But I guess most people are self-conscious about at least part of their own appearance, habits or behaviour.
One of the things about going to the gym a bit more regularly again is quite simply crossing paths with a whole new and completely disparate group of human beings who I don’t know, am not likely to get to know and with whom I have nothing in common except for a desire to get fit.
Not only are these people complete strangers, but they’re strangers who mostly don’t have very many clothes on, looking slightly silly as they do whatever they do. Being self-conscious is to be expected.
When I was at my heaviest, when my belly overhung my belt line even more than it does at present, I was very deeply aware of the shambling figure I cut.
And while it may sound strange to anyone reading what is a warts-and-all diary open to all the world, it’s true that I would avoid gym mirrors and the eyes of others in changing rooms.
I really shouldn’t have bothered my arse about that keech.
Even just a few weeks into 2014 I am feeling a lot better about my progress, despite the very slow weight loss.
And a lot of that is down to remembering that I’m doing this for myself, not for the person on the next treadmill along.
Why should what they do, whether it be the utterly pointless three minute limp-wristed bimbling rowing session of a bored housewife or the ostentatious grunting of a who-you-looking-at weightlifter, bother me at all?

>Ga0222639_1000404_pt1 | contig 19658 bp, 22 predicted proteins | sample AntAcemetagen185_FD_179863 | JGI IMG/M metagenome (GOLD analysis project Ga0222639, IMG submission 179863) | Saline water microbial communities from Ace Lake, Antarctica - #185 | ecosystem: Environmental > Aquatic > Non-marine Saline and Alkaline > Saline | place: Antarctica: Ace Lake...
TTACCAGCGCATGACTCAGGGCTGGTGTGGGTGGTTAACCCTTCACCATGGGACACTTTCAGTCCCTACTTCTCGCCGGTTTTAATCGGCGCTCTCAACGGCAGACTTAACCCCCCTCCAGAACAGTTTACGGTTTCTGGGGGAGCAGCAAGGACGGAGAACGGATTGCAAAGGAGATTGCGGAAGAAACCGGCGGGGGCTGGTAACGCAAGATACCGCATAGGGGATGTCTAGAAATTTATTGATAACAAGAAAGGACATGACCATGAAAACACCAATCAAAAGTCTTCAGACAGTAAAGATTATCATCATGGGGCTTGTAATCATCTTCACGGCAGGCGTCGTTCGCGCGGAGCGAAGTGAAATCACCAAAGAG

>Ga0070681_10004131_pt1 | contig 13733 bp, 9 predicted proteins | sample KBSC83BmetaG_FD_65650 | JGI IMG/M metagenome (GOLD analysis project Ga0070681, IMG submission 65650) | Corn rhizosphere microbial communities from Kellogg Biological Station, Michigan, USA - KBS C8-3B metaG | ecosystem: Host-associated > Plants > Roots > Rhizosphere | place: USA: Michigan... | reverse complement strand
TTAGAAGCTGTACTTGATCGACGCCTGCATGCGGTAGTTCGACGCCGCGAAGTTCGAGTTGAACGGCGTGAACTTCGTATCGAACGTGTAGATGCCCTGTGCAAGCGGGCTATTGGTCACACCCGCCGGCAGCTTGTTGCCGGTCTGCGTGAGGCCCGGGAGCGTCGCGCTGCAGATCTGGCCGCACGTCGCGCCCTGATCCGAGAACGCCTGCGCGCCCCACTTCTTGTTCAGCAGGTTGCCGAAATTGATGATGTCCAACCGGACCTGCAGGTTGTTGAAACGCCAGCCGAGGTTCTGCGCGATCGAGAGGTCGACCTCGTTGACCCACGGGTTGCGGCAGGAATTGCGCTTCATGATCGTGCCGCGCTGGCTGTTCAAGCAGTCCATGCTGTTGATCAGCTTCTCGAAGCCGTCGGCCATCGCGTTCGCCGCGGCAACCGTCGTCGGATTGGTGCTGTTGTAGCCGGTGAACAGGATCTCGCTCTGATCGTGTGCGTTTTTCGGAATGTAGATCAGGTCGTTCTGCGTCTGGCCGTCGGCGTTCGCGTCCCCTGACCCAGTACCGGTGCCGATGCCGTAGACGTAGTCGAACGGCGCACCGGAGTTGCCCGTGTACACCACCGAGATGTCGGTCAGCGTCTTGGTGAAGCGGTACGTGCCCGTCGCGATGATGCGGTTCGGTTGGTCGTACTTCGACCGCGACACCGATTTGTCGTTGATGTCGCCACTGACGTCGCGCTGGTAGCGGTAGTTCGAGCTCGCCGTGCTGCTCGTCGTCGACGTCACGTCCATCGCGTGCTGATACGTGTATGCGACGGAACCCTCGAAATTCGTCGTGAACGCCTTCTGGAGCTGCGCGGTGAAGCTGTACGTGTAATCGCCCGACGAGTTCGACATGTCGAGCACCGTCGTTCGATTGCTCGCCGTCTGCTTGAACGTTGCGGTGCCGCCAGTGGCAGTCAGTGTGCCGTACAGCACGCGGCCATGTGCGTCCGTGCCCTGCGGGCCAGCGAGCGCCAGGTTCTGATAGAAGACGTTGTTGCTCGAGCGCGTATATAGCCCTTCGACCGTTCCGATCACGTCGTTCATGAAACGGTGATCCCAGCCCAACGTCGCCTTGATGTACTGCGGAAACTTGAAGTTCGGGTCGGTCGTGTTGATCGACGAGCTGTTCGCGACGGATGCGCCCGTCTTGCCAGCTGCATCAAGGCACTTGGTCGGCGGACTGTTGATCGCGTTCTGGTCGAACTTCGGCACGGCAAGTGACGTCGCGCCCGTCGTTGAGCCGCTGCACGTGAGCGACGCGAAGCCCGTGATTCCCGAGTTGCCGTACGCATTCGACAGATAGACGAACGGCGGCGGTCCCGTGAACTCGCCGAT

We are all in there, with our own goals and ways of getting there. Or not. I can no more help the person next to me than they can me. It has to come from within.
Self-consciousness should have no place in gyms. No matter who you are, how bent out of shape you are, there is always someone in worse nick…and they deserve their place too.
There are a couple of folk on the three gyms I have been using of late who outdo me on the flabbiness scales. I have nothing but respect for anyone who is attempting to take their life back, no matter how ‘far gone’ they are.
At the other extreme of the spectrum there is this girl.
She is really quite hard to describe, but if you go to the gym I go to, you’ll know who I mean.
I’ve only ever seen her from the back or the side because the cross-trainer I use (yes I have a favourite one, so what) is behind the row of treadmills she uses.
With that in mind then I would have to hazard a guess and say she is her late 20s or early 30s and in pretty good shape.